Museum of Old and New Art, Tasmania

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MONA was one of my main reas­ons for visit­ing Tasmania. It’s basic­ally in an under­ground bunker like a Bond villain’s lair, and requires a boat ride to get to. The owner David Walsh, is the richest man in Tasmania and a very strange char­ac­ter in his own right- he grew up in a rough area of Hobart, and made his fortune by using maths to outsmart the gambling industry, and then spent it on this museum. He’s simul­tan­eously “math­em­at­ic­al geni­us” and “13 year old edgelord”. The museum has a phone app that gives you inform­a­tion about each piece when you get near it (using your own phone or a borrowed museum hand­set), and saves what pieces you saw, which made it easi­er to name the artists when putting these photos togeth­er.

Spec­trum Cham­ber by Charles Ross. You get a view of the spec­tac­u­lar scenery with prism refrac­tions over the walls.

Chapel by Wim Delvoye

Flat­bed Truck, also by Wim Delvoye

Most of the museum is in an under­ground bunker, and delib­er­ately avoids the white cube gallery style, instead­ing being a more Bladerun­ner style subter­ranean labyrinth. Here’s Fat Car by Erwin Wurm. He’s one of my favour­ite sculptors, but this isn’t my favour­ite by him- I prefer his weird melted people instead.

The most famous exhib­it in the museum- Cloaca Profes­sion­al by Wim Delvoye. It does a shit once a day at 2pm that you can come and watch.

Taxi­dermy exhib­it by Tessa Farm­er. I over­heard the most extremely Australi­an conver­sa­tion while stand­ing here- “Mummy, is that an echidna?” “no, it’s a hedge­hog, we don’t have those here”

No white walls or shush­ing here.

This part of the build­ing was labelled The Void. It reminds me of the Valley of the Kings and the passages into the tombs.

They obvi­ously had the same idea about Ancient Egypt because there was a mummy in the next room. The Ancient Egyptian’s name is Pausiris. There was also an exhib­it of holo­grams about the mummy, but they didn’t photo­graph well.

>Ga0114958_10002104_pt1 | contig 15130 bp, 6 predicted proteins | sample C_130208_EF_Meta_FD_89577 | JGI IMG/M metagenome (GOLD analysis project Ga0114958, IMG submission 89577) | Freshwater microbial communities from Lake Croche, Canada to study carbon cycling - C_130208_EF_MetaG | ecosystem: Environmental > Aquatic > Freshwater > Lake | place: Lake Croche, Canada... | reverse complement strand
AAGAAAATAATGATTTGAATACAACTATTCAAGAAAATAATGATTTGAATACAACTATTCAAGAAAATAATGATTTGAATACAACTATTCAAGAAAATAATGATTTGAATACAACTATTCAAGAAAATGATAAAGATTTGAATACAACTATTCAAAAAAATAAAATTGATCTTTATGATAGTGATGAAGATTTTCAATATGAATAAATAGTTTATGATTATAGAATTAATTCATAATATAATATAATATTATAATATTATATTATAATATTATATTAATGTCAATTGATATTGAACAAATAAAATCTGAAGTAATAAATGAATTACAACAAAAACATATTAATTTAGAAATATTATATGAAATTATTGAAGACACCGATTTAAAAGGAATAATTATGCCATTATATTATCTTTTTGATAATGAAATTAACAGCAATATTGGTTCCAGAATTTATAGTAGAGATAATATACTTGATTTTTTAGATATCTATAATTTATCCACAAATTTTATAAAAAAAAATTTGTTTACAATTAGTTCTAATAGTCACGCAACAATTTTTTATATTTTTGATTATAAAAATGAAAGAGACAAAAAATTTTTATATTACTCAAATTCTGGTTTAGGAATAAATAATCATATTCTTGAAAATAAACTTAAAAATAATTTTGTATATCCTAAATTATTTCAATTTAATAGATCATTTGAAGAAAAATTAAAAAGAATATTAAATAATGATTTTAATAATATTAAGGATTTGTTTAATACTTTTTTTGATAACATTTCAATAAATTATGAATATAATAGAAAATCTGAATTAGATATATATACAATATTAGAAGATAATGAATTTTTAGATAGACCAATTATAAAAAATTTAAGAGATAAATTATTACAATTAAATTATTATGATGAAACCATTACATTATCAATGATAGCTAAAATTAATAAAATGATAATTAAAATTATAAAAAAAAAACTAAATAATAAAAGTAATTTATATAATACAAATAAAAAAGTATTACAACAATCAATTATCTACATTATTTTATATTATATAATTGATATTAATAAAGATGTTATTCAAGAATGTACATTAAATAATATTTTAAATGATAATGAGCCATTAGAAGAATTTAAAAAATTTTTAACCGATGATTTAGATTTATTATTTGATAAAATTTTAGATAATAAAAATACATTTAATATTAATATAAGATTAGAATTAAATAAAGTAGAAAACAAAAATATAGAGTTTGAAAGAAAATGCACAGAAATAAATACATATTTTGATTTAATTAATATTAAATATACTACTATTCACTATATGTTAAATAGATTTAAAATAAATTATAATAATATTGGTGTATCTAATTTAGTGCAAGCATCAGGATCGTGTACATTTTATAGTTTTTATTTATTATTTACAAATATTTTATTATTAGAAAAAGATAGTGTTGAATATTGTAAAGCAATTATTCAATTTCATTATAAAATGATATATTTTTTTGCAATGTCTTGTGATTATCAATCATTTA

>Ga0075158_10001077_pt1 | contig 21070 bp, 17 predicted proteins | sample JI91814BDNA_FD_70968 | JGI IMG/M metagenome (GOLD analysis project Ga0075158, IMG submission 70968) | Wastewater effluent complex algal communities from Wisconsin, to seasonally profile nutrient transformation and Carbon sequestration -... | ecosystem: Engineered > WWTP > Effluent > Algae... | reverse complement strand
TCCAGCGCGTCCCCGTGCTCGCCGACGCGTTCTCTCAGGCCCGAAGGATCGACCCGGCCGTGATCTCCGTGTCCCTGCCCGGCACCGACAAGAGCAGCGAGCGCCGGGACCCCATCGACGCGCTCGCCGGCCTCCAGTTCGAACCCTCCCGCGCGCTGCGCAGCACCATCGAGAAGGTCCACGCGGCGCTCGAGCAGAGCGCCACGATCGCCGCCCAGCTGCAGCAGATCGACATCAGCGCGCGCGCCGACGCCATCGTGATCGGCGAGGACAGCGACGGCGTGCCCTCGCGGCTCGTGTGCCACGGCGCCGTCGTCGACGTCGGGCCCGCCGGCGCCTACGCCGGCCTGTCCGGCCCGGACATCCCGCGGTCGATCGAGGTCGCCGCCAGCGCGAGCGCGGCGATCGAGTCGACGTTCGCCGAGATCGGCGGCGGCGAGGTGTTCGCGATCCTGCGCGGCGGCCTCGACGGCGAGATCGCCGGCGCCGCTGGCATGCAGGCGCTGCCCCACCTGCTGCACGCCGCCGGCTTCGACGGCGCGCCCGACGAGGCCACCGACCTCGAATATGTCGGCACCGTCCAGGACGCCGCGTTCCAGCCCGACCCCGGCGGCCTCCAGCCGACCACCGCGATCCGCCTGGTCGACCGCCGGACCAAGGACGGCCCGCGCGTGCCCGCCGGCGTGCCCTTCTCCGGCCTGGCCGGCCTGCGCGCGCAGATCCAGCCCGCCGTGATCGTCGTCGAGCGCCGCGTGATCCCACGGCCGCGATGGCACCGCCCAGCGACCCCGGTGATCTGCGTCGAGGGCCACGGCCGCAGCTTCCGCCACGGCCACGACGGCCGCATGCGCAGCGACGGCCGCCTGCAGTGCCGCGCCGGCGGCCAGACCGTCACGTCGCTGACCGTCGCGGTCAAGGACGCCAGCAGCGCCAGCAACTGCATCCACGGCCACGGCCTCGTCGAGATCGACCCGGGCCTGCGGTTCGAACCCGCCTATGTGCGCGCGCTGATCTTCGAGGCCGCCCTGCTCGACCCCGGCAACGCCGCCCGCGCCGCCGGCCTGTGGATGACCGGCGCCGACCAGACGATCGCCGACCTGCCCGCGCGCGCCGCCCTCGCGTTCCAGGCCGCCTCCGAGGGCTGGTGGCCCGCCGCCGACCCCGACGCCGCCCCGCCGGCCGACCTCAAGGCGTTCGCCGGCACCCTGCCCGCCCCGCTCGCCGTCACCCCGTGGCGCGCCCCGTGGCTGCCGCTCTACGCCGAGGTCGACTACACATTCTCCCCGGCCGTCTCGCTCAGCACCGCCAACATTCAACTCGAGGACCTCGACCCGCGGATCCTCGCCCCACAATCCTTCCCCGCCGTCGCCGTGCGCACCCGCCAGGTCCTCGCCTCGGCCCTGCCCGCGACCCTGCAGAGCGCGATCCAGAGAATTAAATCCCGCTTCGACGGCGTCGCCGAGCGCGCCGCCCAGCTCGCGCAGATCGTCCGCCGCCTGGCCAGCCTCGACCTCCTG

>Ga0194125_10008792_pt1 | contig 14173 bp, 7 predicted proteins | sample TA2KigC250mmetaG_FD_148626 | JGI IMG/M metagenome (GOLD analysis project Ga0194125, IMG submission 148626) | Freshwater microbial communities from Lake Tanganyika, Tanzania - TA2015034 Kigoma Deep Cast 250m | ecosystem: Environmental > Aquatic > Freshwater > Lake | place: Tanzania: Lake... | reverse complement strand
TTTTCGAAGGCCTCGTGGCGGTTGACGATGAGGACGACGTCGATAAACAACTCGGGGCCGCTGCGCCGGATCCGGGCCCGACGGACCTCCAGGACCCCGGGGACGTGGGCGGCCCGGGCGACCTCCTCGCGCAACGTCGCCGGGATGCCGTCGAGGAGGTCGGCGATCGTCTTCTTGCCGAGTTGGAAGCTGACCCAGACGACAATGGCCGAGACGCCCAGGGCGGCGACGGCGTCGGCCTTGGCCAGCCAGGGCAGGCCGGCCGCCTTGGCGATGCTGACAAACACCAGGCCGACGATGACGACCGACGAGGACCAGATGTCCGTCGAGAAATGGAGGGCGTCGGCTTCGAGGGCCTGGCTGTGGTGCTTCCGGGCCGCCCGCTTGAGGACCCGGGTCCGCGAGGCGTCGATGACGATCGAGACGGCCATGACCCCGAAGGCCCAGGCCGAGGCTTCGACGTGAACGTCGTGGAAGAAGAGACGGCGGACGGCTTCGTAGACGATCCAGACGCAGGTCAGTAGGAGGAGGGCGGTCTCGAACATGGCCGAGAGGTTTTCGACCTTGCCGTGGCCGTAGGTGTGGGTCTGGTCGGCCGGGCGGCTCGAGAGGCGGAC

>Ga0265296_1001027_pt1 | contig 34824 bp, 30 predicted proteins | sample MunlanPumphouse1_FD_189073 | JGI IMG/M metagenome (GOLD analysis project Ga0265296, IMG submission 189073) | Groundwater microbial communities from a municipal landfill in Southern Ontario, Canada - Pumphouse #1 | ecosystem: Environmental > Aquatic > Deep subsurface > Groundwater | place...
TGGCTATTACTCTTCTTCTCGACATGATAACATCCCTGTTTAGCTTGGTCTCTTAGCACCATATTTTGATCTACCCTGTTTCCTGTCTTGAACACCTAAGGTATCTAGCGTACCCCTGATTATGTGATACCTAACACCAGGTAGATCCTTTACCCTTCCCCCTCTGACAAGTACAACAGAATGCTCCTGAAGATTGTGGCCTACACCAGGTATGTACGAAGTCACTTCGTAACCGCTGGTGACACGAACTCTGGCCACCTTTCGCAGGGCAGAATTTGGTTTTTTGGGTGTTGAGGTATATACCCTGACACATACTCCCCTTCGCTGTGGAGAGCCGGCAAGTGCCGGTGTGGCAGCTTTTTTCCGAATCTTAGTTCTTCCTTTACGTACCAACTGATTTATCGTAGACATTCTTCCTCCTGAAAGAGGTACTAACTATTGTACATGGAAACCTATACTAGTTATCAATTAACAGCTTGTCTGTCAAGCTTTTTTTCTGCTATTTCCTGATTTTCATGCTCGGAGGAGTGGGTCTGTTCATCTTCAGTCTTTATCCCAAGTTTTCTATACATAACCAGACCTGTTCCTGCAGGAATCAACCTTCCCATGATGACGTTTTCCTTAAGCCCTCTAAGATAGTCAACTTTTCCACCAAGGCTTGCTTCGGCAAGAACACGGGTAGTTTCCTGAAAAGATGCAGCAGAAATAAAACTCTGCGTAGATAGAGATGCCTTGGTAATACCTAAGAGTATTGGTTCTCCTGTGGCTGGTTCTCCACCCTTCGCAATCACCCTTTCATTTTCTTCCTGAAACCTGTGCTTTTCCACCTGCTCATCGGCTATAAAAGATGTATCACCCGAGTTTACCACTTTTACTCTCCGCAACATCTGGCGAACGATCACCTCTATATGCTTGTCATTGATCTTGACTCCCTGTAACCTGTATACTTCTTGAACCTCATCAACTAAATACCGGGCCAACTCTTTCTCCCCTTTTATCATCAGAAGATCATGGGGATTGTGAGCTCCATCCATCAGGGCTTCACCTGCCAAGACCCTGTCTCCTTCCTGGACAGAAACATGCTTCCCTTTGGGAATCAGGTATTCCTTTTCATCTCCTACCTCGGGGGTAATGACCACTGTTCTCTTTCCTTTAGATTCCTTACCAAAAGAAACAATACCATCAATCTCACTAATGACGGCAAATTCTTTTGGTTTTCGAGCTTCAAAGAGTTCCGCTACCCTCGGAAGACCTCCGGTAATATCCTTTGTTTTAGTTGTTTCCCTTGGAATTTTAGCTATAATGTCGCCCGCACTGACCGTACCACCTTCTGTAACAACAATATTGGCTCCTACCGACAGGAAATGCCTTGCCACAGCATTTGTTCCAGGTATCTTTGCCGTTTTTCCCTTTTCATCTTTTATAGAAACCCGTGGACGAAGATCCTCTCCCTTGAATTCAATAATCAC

Again, getting away from the white cube effect, this room had black walls and lots of differ­ent paint­ings. However the app seems to have lost the details of this room two years later, so I don’t know who they’re by.

This was my favour­ite thing- super­sym­metry by Ryoji Ikeda – conceived on a resid­ency at CERN, a kind of nucle­ar disaster on a space station control centre with a relay of lights and drone noises and power-outs.

Blank library by Wilfredo Prieto

A swim­ming pool sized tray of Yves Klein blue pigment. There was an attend­ant there to make sure people didn’t play with it. It was very tempt­ing.

Beside Myself by James Turrell. They also had an attend­ant here to make sure people didn’t fall off the walk­way into the trough that helps create the visu­al illu­sion.

Restaur­ant entrance with Unseen Seen by James Turrell. I had planned to eat at the restaur­ant as a big treat, but it was a huge disap­point­ment. They really had noth­ing for me as a veget­ari­an. It was all extremely expens­ive meat and meat-heavy tast­ing menus. It was a £20 salad for me or noth­ing. I passed.

Sternen­fall by Anselm Kiefer. The decay­ing books are made of thin sheets of lead.

The owner’s car park­ing spot. Yeah…

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